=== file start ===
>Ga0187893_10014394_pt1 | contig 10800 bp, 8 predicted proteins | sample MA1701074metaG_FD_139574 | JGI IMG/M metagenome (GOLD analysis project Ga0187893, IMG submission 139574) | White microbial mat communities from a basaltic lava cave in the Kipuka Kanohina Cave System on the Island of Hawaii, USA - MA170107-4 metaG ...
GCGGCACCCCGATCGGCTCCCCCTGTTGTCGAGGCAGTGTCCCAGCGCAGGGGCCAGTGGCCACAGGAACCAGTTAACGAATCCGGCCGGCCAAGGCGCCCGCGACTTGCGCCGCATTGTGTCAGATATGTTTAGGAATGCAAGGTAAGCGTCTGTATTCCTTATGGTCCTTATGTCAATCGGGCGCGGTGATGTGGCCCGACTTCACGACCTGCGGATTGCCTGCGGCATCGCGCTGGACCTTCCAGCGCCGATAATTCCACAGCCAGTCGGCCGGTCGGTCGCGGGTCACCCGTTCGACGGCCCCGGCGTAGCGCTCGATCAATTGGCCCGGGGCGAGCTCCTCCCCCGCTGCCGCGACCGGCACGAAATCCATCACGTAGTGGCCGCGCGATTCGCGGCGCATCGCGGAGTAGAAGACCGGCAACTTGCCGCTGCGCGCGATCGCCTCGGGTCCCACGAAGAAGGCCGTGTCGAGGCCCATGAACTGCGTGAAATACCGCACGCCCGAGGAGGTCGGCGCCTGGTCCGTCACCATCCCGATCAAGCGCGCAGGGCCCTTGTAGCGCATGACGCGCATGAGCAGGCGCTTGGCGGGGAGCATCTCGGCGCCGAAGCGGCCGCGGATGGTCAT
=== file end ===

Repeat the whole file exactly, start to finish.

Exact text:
>Ga0187893_10014394_pt1 | contig 10800 bp, 8 predicted proteins | sample MA1701074metaG_FD_139574 | JGI IMG/M metagenome (GOLD analysis project Ga0187893, IMG submission 139574) | White microbial mat communities from a basaltic lava cave in the Kipuka Kanohina Cave System on the Island of Hawaii, USA - MA170107-4 metaG ...
GCGGCACCCCGATCGGCTCCCCCTGTTGTCGAGGCAGTGTCCCAGCGCAGGGGCCAGTGGCCACAGGAACCAGTTAACGAATCCGGCCGGCCAAGGCGCCCGCGACTTGCGCCGCATTGTGTCAGATATGTTTAGGAATGCAAGGTAAGCGTCTGTATTCCTTATGGTCCTTATGTCAATCGGGCGCGGTGATGTGGCCCGACTTCACGACCTGCGGATTGCCTGCGGCATCGCGCTGGACCTTCCAGCGCCGATAATTCCACAGCCAGTCGGCCGGTCGGTCGCGGGTCACCCGTTCGACGGCCCCGGCGTAGCGCTCGATCAATTGGCCCGGGGCGAGCTCCTCCCCCGCTGCCGCGACCGGCACGAAATCCATCACGTAGTGGCCGCGCGATTCGCGGCGCATCGCGGAGTAGAAGACCGGCAACTTGCCGCTGCGCGCGATCGCCTCGGGTCCCACGAAGAAGGCCGTGTCGAGGCCCATGAACTGCGTGAAATACCGCACGCCCGAGGAGGTCGGCGCCTGGTCCGTCACCATCCCGATCAAGCGCGCAGGGCCCTTGTAGCGCATGACGCGCATGAGCAGGCGCTTGGCGGGGAGCATCTCGGCGCCGAAGCGGCCGCGGATGGTCAT